Another Brick In The Wall

I’m reading a wonderful book at the moment, called The Learning Game by Jonathon Smith, and it’s all about the author’s experiences as a teacher and a student. It is so beautifully written, clear and warm and funny and wise, and if I can’t actually marry Jonathan Smith then I rather wish I could be taught by him. I’ve just finished the chapter where he talks about maintaining discipline over a class, and it brought back so many memories for me. University isn’t the place where you expect to spend your time on crowd control, and given that the majority of my teaching is in twos or threes, it would have to be one determined miscreant who could wreck those sessions. But keeping one’s authority over students is every bit as important, and as taxing, for me as any other teacher.

For instance, we have a one-year taught M.Phil programme with a lecture course on critical theory. I take the feminism class, which means a one hour lecture followed by an hour of questioning, and it’s probably my biggest pedagogical challenge. The graduates have hopped over that first degree barrier and are ready to try out their skills and take you on. Often it’s a lot of fun, but it’s also the kind of situation where some back row smart alec will start rambling on in all earnestness about the influence of the Hegelian dialectic or the Lacanian Real or some such irrelevant nonsense that he figures sounds just fab, and I, the designated smartest person in the ring against all contenders, will have to do something with that, and something that isn’t giving in to my impulse to say ‘Whatever are you talking about?’ It’s all about the balance of the class at that point. I could swat that student down, yes, but then 90% of the class are going to go ‘Ooooh, scary’ and shut up, and the ten percent left will be the have-a-go heroes who will spend the rest of the hour trying to trip me up. Some academics thrive in that kind of atmosphere, but I really don’t want us all to sit around and behave badly, and the temptation to do so is only ever half a sentence away. I know that I’m not at my best when I’m uneasy; it doesn’t suit me. For instance, a few year’s ago, taking this same class, there was a student whose face unfortunately fell in repose into a sneer, and he had a bit of a reputation as an unhelpful subversive (there is in fact a helpful kind). When I arrived that day I was not in the mood to be messed with. I’d had a ‘flu jab 24 hours previously where the nurse had rammed the needle into my arm and wiggled it about a bit. Catching the look on my face (sheer horror) she said jauntily ‘Got thick skin, haven’t you?’ which is not true at any level of that phrase’s meaning. Then she took it out and plunged it in again. I was still a bit traumatized, and worse than that, I had the ‘flu. So, walking into the class I just sensed trouble from this student’s corner of the room, and I was not in the mood to take it. I think I must have delivered the most menacing lecture on feminism that the walls of the lecture block have ever absorbed. As it turned out, there wasn’t a peep out of the student in the whole two hours, and walking feverishly away I reckoned there probably wouldn’t have been anyway. I hadn’t really needed to go in with all guns blazing.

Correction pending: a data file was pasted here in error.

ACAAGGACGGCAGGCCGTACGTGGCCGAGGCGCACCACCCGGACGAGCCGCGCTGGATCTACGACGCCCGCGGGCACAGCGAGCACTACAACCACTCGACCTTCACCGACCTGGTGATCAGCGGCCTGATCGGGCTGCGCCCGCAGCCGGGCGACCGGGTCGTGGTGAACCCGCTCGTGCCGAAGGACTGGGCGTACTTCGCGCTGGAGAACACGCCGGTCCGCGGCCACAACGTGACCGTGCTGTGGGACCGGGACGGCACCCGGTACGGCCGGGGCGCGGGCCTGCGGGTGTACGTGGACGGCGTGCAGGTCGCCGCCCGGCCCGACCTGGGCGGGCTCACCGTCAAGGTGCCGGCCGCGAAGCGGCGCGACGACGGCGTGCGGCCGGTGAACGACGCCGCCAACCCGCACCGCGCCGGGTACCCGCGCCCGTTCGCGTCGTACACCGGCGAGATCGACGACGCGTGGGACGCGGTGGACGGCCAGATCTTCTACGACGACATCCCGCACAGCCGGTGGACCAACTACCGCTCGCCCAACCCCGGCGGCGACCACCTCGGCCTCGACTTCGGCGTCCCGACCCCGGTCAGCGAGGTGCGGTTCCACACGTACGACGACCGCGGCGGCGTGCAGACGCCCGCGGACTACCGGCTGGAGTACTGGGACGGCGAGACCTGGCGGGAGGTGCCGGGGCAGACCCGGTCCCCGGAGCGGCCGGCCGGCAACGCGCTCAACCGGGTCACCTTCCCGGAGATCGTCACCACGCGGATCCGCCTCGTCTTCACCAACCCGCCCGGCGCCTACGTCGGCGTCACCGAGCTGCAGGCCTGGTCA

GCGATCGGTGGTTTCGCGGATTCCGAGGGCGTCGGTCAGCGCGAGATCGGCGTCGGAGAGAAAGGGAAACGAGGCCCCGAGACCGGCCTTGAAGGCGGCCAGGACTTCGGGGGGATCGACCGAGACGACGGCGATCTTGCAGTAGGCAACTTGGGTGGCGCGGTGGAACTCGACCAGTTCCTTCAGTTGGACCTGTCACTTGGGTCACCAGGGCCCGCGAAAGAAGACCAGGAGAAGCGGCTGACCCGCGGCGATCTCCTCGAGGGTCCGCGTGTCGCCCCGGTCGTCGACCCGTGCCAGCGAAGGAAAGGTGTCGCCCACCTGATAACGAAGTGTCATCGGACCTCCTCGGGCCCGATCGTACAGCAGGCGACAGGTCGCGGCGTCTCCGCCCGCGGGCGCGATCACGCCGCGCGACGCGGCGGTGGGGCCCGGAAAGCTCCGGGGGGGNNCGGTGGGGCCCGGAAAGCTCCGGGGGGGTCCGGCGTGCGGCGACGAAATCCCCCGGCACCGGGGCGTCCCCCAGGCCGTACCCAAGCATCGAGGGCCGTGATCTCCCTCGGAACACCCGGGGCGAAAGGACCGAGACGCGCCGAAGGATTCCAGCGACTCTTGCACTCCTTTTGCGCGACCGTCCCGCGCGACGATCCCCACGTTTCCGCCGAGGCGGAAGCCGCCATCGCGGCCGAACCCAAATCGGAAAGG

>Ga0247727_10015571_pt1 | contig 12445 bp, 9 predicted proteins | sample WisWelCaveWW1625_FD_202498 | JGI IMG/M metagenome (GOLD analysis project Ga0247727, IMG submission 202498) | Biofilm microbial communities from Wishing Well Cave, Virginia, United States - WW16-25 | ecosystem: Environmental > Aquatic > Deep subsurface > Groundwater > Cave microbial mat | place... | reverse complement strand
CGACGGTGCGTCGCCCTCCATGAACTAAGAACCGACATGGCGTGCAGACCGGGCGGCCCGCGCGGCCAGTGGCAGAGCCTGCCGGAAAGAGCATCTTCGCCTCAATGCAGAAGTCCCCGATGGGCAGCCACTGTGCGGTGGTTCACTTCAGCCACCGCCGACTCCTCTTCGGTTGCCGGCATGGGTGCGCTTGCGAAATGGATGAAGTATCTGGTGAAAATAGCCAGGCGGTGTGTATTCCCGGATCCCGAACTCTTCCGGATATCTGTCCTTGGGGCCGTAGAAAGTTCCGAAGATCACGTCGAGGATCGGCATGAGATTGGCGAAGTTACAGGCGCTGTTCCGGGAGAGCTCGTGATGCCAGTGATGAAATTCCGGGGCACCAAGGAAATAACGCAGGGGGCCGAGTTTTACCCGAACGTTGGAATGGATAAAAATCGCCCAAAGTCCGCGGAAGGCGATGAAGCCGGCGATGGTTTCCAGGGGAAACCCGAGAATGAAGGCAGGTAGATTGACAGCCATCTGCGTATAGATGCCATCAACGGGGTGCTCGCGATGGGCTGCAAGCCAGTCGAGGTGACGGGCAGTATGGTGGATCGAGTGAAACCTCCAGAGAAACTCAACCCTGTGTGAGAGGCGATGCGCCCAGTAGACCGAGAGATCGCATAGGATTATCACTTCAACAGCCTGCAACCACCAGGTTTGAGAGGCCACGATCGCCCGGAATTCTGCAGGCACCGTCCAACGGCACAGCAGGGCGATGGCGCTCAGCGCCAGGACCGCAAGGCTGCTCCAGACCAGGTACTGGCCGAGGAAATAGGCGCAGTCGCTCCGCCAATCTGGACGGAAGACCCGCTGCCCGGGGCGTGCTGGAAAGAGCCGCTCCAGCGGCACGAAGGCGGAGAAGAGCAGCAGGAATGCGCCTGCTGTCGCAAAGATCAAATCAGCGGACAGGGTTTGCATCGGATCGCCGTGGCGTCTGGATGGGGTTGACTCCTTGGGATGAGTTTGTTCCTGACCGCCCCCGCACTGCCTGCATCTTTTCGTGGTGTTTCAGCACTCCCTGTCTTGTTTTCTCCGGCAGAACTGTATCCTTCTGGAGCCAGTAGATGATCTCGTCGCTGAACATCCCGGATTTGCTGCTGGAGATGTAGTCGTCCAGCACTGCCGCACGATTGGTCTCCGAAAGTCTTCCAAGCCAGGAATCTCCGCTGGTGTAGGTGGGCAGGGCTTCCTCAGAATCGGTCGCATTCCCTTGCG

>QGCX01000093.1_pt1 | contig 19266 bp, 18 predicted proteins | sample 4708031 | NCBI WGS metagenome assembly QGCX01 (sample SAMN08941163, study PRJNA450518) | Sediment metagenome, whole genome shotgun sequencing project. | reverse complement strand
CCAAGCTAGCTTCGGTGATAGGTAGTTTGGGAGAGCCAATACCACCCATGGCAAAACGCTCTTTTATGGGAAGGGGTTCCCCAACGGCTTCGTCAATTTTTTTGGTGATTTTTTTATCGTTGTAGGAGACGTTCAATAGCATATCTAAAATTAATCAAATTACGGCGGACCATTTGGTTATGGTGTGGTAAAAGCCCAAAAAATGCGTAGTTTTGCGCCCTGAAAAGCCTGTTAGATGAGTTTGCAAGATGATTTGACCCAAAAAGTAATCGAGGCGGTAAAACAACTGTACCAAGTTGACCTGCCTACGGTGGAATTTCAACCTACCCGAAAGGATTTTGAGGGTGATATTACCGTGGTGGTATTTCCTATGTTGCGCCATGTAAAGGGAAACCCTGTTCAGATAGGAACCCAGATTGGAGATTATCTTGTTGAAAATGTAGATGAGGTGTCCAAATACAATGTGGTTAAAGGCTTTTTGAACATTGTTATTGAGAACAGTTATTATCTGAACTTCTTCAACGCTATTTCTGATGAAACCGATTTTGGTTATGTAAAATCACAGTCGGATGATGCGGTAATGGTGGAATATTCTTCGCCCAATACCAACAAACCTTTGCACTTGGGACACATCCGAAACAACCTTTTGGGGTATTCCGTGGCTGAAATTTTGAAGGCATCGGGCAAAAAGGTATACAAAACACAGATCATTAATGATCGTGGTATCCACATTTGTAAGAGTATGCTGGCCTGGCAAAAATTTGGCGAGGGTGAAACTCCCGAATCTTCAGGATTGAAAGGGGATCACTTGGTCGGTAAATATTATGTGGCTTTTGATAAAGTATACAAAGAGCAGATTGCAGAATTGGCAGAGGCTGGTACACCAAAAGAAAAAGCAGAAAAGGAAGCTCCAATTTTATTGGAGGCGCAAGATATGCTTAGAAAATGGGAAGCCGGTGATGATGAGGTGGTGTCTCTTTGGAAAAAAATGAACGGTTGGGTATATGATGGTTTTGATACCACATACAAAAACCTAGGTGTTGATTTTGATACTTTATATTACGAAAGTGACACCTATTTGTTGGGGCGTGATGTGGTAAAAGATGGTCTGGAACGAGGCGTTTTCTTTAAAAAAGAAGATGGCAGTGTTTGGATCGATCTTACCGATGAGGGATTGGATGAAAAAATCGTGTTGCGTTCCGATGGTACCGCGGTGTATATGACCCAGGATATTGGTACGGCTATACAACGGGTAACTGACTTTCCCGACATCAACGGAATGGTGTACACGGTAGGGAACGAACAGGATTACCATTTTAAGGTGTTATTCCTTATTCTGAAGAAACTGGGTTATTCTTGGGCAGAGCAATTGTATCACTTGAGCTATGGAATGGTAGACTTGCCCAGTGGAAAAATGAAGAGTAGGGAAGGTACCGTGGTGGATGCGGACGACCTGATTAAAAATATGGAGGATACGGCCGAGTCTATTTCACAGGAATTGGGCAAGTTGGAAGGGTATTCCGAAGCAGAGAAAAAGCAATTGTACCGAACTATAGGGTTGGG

It’s not like I haven’t had experience of proper class situations. When I lived in France I taught at both a college and a lycée, so that means a range of pupils from 12 to 20 or so. I can recall very few disciplinary problems as most couldn’t be bothered to take any aggression they felt out on the English lectrice. I found it quite natural then, as I do now, to try and control a class with humour. I find that if they are laughing, they’re not thinking up alternative ways to have fun. I remember one class, a class of quite young pupils at the college, they can’t have been more than 12 or so, and there was a little boy who was a right cheeky one. He had a whole range of attention-seeking behaviour which he lobbed at me from the back row. After a lesson of this I knew I had to do something about it, and so the next time we were together and he started up, I began to tease him. I said to him ‘I think you want to come and sit right up close to me today, no?’ and I winked at him and gave a proprietorial pat to the empty desk right under my nose (that’s the one that’s always empty). And the next tiniest hint of trouble I did make him move, with the same teasing manner, and whilst he sat there I stayed close and threw him a lot of smiles, so that he should know I meant him well. In subsequent lessons I was prepared to pat the chair without forcing him to swap seats, but he usually came quite willingly. By the end of the term, he’d moved places permanently. But that’s the joy of French boys as opposed to English ones. You can tease them with womanly wiles and they love it. Here in the UK, I’d probably be up before a court of law for less.